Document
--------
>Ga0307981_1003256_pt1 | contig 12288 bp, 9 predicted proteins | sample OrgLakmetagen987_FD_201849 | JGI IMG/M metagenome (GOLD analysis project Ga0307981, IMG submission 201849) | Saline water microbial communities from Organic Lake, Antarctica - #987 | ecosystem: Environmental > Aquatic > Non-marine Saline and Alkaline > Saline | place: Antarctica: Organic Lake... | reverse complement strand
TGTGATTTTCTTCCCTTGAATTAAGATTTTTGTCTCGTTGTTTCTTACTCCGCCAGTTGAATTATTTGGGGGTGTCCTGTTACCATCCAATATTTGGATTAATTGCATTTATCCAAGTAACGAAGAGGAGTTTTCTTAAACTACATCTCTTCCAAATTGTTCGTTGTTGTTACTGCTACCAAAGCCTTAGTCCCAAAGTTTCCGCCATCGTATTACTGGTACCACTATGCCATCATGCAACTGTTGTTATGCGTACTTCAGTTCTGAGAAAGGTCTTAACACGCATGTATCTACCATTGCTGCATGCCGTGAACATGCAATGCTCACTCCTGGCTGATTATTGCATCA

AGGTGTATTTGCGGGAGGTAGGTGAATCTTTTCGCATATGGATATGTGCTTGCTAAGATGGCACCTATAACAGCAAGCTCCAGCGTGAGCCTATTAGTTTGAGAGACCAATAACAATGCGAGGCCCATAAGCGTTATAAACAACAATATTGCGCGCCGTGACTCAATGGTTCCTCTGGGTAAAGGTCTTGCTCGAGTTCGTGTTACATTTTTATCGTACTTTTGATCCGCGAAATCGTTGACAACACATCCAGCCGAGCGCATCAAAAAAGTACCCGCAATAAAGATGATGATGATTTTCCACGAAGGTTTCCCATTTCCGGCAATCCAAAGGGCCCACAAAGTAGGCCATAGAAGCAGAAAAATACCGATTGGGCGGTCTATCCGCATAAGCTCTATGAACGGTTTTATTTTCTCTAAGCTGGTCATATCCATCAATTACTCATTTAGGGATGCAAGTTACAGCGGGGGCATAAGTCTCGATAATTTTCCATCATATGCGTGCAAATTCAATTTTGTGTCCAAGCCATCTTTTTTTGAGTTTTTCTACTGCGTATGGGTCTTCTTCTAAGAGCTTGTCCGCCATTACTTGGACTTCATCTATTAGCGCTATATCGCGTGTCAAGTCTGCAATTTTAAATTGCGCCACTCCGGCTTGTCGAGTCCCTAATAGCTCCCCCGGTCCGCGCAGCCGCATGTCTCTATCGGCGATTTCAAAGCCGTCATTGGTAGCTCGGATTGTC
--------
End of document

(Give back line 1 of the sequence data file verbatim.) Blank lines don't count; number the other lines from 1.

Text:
>Ga0307981_1003256_pt1 | contig 12288 bp, 9 predicted proteins | sample OrgLakmetagen987_FD_201849 | JGI IMG/M metagenome (GOLD analysis project Ga0307981, IMG submission 201849) | Saline water microbial communities from Organic Lake, Antarctica - #987 | ecosystem: Environmental > Aquatic > Non-marine Saline and Alkaline > Saline | place: Antarctica: Organic Lake... | reverse complement strand